Focus

Focus on Next-Generation Sequencing

This focus summarizes the current state of the art in massively parallel sequencing technologies and how these platforms are changing the face of biological and biomedical research and of the sequencing business itself. With financial support from Roche, the focus will be freely available online from October 2008 to April 2009.

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Editorial

Next-generation sequencing

Prepare for the deluge p1099

doi:10.1038/nbt1008-1099

The gobs of data produced by next-generation sequencing are a key problem limiting wider adoption.


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News

Next-generation sequencing

Profile: Rade Drmanac p1100

Laura DeFrancesco

doi:10.1038/nbt1008-1100

Launching the world's first commercial human genome sequencing center is currently the 'unreasonable' career ambition of sequencing-by-hybridization pioneer Rade Drmanac.


News Features

Next-generation sequencing

Fixing the front end pp1101 - 1104

Ken Garber

doi:10.1038/nbt1008-1101

One bottleneck in next-generation sequencing is genomic sample selection. As research groups tackle the problem, companies are seizing a market opportunity. Ken Garber reports.


Next-generation sequencing

What price personal genome exploration? pp1105 - 1108

Jeffrey L Fox

doi:10.1038/nbt1008-1105

Companies offering direct-to-consumer genomic information face tough questions about who regulates them, where they fit in health care and how to value their services. What will it take to move them from niche services to a broader customer base? Jeffrey Fox reports.


Next-generation sequencing

The sequencing shakeup pp1109 - 1112

Amy Coombs

doi:10.1038/nbt1008-1109

Deep sequencing technology could soon be competitive with certain array applications. But the jury remains out on which of the myriad platforms will have the greatest impact and broadest application. Amy Coombs investigates.


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Opinion and Comment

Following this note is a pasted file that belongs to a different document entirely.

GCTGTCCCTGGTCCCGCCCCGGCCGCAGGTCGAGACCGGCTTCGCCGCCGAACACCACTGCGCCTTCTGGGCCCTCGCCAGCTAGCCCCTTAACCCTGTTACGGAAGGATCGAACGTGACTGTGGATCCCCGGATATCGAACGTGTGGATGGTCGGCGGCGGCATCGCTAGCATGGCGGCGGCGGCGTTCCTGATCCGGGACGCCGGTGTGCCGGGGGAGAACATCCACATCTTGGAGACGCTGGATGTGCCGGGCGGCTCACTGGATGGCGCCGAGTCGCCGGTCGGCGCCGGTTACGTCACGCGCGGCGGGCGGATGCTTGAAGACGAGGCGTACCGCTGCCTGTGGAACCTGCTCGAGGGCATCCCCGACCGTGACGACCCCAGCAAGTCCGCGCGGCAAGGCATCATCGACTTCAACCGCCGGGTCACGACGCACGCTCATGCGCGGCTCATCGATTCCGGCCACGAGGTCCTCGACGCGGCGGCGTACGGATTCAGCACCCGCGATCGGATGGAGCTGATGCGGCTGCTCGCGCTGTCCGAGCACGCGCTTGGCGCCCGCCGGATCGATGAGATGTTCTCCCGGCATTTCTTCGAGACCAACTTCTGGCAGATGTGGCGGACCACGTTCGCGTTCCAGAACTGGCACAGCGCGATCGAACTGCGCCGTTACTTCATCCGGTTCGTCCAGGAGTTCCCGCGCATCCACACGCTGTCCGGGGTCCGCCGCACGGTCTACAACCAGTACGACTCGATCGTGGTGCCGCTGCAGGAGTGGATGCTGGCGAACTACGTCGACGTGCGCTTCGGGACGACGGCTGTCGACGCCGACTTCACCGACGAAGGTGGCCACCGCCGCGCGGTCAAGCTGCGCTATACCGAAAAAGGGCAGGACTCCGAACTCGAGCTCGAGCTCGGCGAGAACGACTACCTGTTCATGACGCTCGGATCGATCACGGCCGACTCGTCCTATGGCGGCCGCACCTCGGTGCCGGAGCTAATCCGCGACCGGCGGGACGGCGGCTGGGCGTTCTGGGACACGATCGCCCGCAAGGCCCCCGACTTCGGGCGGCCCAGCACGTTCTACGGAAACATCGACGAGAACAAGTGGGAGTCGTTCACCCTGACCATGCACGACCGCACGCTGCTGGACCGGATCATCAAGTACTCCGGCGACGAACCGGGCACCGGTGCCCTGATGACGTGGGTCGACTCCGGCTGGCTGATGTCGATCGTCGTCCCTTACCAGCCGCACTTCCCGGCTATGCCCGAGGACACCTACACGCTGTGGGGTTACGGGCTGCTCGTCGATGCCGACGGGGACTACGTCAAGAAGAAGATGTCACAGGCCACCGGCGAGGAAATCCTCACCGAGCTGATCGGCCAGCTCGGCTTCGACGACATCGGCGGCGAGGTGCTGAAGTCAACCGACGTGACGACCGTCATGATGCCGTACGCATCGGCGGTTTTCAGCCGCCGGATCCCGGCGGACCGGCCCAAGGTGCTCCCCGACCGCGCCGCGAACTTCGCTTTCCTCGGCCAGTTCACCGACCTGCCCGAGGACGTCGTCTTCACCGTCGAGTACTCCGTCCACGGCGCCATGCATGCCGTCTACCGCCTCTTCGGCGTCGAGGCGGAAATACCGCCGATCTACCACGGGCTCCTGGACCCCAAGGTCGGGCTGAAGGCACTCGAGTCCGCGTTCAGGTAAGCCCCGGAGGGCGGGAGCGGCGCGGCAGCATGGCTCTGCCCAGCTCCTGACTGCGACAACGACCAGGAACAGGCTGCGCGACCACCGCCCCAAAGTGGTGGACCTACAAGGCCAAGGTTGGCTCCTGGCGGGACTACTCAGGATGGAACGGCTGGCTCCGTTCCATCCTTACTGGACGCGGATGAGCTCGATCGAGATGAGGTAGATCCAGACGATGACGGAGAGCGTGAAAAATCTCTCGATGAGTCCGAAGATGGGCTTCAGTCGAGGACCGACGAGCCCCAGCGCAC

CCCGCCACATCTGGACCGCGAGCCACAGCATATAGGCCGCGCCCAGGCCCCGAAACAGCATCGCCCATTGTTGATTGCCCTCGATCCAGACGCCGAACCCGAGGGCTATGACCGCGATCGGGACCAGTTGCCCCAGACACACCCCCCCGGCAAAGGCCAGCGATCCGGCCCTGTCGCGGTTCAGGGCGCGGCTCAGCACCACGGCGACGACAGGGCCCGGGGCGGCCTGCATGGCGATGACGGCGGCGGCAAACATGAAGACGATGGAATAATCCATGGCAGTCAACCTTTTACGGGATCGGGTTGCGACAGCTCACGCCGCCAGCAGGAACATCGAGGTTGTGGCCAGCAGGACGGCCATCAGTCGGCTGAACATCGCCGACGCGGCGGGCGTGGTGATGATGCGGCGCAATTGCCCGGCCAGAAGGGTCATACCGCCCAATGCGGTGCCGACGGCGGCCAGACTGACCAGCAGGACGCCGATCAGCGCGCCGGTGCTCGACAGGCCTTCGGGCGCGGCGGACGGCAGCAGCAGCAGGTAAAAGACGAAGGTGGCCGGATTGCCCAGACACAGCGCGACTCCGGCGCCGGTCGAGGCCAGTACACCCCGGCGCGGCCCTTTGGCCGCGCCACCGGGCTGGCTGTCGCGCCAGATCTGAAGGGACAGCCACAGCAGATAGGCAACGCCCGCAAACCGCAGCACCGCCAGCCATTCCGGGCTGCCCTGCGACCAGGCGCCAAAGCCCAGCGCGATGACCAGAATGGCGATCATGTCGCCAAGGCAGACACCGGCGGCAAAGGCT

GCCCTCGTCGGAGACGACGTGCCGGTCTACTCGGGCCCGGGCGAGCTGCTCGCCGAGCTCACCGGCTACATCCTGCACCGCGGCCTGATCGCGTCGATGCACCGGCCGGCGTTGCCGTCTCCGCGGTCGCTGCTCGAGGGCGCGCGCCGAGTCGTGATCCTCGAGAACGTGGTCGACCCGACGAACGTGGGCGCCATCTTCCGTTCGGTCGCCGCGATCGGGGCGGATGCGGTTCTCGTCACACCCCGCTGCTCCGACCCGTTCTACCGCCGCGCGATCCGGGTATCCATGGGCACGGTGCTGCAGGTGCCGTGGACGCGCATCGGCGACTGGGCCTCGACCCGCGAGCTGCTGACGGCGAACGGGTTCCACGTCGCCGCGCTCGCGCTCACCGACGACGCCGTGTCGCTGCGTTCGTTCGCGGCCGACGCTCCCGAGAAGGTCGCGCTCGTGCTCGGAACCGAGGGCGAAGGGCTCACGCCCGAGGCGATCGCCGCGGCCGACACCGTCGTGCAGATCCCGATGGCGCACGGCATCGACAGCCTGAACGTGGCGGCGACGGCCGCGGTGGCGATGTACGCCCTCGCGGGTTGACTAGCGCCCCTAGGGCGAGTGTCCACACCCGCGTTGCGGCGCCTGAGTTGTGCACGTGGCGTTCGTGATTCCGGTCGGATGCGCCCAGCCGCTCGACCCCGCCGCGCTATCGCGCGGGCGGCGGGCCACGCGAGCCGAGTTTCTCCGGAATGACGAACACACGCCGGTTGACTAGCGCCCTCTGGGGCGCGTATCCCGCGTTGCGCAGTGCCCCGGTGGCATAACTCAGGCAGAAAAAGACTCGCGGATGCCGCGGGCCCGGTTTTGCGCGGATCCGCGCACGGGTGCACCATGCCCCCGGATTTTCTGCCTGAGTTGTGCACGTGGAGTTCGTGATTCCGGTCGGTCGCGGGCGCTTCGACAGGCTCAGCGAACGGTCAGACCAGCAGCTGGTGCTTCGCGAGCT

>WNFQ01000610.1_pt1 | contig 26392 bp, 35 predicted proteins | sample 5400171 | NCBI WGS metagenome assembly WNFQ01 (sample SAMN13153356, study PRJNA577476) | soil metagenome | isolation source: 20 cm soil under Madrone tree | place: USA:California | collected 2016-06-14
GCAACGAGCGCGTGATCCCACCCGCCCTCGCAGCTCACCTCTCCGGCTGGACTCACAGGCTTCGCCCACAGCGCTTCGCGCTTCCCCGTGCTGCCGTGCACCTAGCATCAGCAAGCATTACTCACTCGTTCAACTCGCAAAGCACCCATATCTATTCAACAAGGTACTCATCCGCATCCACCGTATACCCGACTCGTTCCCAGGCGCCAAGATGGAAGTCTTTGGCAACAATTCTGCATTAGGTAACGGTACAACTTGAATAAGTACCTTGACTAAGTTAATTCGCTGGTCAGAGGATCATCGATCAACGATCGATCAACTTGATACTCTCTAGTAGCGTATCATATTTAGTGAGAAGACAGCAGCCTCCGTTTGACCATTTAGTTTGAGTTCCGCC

Commentary

Next-generation sequencing

How to get genomes at one ten-thousandth the cost pp1113 - 1115

Jeffery A Schloss

doi:10.1038/nbt1008-1113

The NHGRI's Advanced DNA Sequencing Technology program is spearheading the development of platforms that will bring routine whole-genome sequencing closer to reality.


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Research

Perspectives

Next-generation sequencing

The development and impact of 454 sequencing pp1117 - 1124

Jonathan M Rothberg & John H Leamon

doi:10.1038/nbt1485


Next-generation sequencing

What would you do if you could sequence everything? pp1125 - 1133

Avak Kahvejian, John Quackenbush & John F Thompson

doi:10.1038/nbt1494


Reviews

Next-generation sequencing

Next-generation DNA sequencing pp1135 - 1145

Jay Shendure & Hanlee Ji

doi:10.1038/nbt1486


Next-generation sequencing

The potential and challenges of nanopore sequencing pp1146 - 1153

Daniel Branton, David W Deamer, Andre Marziali, Hagan Bayley, Steven A Benner, Thomas Butler, Massimiliano Di Ventra, Slaven Garaj, Andrew Hibbs, Xiaohua Huang, Stevan B Jovanovich, Predrag S Krstic, Stuart Lindsay, Xinsheng Sean Ling, Carlos H Mastrangelo, Amit Meller, John S Oliver, Yuriy V Pershin, J Michael Ramsey, Robert Riehn, Gautam V Soni, Vincent Tabard-Cossa, Meni Wanunu, Matthew Wiggin & Jeffery A Schloss

doi:10.1038/nbt.1495


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